MILWAUKEE, Wisconsin, NOV. 13, 2010 (Zenit.org).- Here is the keynote address Basilian Father Thomas Rosica, the C.E.O. of the Salt and Light Catholic Media Foundation, delivered Sept. 14 to the 47th Convention of the National Conference of Diocesan Vocation Directors, the Midwest Association of Theological Schools, and the Seminary Division of the National Catholic Education Association. The address is titled “Reflections on Pastoral Leadership and Ministry in the Church of 2010 and Beyond.”
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Brothers and Sisters in Christ,
Thank you for the privilege of addressing this important and impressive international assembly of the National Conference of Diocesan Vocation Directors [NCDVD]; the Midwest Association of Theological Schools [MATS] and the Seminary Division of the National Catholic Education Association [NCEA]. Your invitation to me arrived over two years ago and I have given much thought to the theme you have chosen and the presentation I am about to give. I come to you as a member of a Religious Congregation — the Basilian Fathers — whose roots are in the diocesan priesthood of early 19th century France. Our raison d’être in the beginning was the formation of the local clergy in the aftermath of the French Revolution.
My reflections are based on many years of experience with those preparing for priestly ministry in the Church — in both diocesan seminaries and religious life — as well as with young priests, and those who work in seminaries, theological faculties and formation settings. In addition to working with those preparing for ministry, the experiences of teaching Sacred Scripture to candidates for ministry, of working in university chaplaincy, preaching priests’ retreats, leading a World Youth Day, serving in congregational administration and heading a National Catholic Television Network in these turbulent times have offered me invaluable insights into the lives and hopes of young adults today. I have learnt much about the challenges facing those in ministry, and those whom we strive to serve.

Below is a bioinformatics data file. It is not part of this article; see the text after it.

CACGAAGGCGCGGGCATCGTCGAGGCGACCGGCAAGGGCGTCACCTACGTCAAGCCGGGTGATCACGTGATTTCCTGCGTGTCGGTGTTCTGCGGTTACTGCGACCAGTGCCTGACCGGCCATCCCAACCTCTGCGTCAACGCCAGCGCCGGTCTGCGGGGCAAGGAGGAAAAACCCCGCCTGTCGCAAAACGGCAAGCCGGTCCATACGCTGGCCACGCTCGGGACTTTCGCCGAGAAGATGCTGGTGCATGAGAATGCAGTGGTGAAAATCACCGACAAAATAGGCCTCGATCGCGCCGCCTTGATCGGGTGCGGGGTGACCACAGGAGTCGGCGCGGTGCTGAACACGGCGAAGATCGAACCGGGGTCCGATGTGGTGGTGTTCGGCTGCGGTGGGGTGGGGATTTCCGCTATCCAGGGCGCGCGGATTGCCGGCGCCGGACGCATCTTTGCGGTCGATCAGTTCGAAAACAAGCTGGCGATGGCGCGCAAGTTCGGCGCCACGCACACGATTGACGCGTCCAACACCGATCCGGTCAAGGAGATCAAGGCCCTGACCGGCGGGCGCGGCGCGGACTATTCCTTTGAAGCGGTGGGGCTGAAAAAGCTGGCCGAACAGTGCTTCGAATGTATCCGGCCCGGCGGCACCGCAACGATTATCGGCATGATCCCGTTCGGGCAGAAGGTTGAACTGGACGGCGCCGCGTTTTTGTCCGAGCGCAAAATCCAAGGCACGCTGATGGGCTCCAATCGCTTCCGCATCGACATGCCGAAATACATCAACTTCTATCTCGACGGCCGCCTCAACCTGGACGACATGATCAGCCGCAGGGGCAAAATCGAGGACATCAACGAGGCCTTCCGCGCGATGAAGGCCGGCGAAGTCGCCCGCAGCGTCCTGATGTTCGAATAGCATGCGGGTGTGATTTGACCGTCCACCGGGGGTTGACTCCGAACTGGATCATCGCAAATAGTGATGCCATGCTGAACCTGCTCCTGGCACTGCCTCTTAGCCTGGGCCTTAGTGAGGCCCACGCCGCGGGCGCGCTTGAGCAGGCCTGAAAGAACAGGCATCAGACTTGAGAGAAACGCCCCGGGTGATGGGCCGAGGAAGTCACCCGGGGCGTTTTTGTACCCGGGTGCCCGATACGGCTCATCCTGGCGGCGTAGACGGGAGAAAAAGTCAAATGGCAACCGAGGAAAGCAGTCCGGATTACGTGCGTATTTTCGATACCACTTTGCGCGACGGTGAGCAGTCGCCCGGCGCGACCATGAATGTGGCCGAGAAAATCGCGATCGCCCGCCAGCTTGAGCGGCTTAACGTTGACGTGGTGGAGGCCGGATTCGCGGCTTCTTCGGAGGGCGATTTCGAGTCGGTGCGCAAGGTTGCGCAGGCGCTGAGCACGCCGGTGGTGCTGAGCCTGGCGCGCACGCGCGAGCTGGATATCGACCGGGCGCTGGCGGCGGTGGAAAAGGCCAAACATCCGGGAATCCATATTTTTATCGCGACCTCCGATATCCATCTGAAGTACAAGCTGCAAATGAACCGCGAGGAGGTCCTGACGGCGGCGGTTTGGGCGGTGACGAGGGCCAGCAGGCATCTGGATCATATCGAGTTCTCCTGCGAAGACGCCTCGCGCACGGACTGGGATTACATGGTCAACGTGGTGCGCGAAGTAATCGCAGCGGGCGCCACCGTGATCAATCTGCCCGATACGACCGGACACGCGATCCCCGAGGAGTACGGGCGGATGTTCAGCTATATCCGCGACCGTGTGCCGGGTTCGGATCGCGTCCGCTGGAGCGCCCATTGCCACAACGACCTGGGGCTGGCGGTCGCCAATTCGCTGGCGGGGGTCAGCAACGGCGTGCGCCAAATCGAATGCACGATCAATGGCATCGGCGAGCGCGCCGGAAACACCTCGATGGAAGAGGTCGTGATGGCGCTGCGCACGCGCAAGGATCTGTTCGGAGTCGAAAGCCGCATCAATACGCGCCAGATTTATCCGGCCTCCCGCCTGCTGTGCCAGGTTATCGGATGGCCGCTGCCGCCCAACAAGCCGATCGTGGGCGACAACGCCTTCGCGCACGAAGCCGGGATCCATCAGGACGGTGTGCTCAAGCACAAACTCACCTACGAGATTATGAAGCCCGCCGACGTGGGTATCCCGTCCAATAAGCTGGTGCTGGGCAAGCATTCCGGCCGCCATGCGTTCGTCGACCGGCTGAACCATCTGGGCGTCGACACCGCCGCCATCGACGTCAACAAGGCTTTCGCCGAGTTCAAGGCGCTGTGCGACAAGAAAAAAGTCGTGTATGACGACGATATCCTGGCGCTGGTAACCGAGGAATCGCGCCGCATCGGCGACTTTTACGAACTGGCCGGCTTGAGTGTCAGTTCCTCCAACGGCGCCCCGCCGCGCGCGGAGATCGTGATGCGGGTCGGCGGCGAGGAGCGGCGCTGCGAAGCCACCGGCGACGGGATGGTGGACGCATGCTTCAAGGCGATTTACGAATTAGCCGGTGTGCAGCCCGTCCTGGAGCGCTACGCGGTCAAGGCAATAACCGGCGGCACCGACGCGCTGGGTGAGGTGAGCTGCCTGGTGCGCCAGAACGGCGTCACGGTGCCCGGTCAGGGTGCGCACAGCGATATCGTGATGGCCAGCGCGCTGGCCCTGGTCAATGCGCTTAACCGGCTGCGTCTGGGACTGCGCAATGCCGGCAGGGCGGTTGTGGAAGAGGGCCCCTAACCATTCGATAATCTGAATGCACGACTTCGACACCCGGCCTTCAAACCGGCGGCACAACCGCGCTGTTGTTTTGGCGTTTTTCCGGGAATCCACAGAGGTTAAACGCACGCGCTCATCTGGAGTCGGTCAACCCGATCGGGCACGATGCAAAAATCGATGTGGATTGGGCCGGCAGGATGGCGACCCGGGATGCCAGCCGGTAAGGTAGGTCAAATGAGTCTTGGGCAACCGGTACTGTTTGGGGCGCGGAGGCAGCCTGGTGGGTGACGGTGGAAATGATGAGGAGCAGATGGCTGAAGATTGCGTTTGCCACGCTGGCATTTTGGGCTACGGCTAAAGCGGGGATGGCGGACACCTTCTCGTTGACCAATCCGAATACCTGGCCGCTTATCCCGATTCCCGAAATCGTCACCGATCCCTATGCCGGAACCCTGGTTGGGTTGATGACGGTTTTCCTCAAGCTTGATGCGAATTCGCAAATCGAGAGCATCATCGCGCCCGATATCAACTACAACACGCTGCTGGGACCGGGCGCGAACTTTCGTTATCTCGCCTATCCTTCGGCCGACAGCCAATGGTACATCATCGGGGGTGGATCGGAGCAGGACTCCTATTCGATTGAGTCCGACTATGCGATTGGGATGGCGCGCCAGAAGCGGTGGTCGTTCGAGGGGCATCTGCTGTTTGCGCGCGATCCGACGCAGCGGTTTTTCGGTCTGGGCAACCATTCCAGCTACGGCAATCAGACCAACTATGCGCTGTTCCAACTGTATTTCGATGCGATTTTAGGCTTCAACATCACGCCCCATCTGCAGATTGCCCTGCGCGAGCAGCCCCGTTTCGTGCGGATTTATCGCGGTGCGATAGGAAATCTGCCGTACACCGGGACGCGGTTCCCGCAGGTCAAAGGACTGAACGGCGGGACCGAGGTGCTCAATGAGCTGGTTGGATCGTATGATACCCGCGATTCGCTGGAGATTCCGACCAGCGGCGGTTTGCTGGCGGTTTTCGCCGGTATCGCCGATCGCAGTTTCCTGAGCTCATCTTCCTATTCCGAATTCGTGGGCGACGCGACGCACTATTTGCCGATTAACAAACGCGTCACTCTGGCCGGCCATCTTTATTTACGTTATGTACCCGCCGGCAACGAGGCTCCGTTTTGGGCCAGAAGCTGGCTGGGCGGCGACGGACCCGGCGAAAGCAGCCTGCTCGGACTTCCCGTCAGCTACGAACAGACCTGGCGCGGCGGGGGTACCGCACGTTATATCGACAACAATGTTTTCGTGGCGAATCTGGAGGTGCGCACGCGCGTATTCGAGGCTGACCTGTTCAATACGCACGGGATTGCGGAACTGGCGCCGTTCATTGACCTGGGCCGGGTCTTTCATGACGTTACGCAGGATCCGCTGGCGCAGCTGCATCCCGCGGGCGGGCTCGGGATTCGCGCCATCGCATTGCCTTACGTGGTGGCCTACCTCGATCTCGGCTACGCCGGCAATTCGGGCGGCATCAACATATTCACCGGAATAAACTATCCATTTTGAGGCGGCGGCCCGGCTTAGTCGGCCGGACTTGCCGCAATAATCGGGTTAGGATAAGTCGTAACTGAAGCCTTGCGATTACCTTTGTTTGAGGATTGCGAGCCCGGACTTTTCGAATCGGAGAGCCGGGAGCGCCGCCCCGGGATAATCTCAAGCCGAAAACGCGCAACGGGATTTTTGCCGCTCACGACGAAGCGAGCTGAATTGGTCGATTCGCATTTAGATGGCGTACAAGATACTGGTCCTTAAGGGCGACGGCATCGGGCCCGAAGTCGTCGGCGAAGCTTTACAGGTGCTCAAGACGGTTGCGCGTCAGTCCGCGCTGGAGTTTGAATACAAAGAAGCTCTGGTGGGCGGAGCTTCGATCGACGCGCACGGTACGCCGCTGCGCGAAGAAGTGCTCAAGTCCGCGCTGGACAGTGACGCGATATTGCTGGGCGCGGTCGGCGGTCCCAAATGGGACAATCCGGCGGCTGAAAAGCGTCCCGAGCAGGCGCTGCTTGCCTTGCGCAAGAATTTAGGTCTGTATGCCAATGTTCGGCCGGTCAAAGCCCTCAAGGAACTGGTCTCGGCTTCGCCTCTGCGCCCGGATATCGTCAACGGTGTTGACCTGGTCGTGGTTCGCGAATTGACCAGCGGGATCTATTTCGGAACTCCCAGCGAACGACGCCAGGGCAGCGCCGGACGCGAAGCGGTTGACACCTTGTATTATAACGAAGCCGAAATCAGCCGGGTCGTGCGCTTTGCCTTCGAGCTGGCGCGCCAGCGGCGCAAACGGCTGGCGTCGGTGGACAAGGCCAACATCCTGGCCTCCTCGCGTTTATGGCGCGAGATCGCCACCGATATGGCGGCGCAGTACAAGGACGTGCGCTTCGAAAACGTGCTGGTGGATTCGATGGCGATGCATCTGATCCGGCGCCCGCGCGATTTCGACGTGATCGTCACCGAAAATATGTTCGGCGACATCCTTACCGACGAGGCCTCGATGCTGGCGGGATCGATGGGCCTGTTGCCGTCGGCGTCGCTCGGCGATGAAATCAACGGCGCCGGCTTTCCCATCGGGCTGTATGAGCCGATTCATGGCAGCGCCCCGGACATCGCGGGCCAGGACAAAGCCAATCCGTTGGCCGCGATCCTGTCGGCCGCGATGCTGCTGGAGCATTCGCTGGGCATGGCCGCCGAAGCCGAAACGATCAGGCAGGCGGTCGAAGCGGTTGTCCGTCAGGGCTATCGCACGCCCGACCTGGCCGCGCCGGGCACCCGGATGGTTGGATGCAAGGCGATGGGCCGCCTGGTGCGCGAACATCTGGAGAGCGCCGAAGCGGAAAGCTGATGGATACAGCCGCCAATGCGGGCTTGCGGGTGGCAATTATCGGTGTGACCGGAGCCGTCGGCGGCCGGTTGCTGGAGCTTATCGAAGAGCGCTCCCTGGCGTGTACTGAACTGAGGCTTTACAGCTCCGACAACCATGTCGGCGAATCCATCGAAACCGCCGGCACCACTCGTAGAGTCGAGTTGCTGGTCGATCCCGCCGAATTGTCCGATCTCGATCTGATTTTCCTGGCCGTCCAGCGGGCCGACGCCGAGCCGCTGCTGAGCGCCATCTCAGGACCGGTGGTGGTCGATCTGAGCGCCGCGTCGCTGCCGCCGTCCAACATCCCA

Doing the will of the Lord
My starting point for this address is found in the homily of Pope Benedict XVI at the Mass for the Inauguration of his Petrine Ministry on April 24, 2005. In that very moving, programmatic address, Benedict XVI said: “Dear friends! At this moment there is no need for me to present a programme of governance. …My real programme of governance is not to do my own will, not to pursue my own ideas, but to listen, together with the whole Church, to the word and the will of the Lord, to be guided by Him, so that He himself will lead the Church at this hour of our history.”
Imagine Joseph Ratzinger, now Benedict XVI, one of the greatest theologians and minds of the Church, announcing to the Church and the world that he has come not to do his own will, but to listen, together with the whole Church, to the word and the will of the Lord, to be guided by the Lord, so that the Lord himself will lead the Church at this hour of our history! What powerful words to be taken to heart for each of us entrusted with priestly and pastoral ministry!
These words are very fitting for the theme of this conference in Milwaukee: “Thy will be done.” The will of God is first of all the comprehensive plan of God for the universe and history. It is the marvelous plan through which the Father, “destined us for adoption as his children through Jesus Christ, according to the good pleasure of his will” (Ephesians 1:5). The same expression “thy will be done” can refer also to any singular expression of the will of God. This “will” must be done first of all by God; it is God who fulfills his plan of salvation for the world.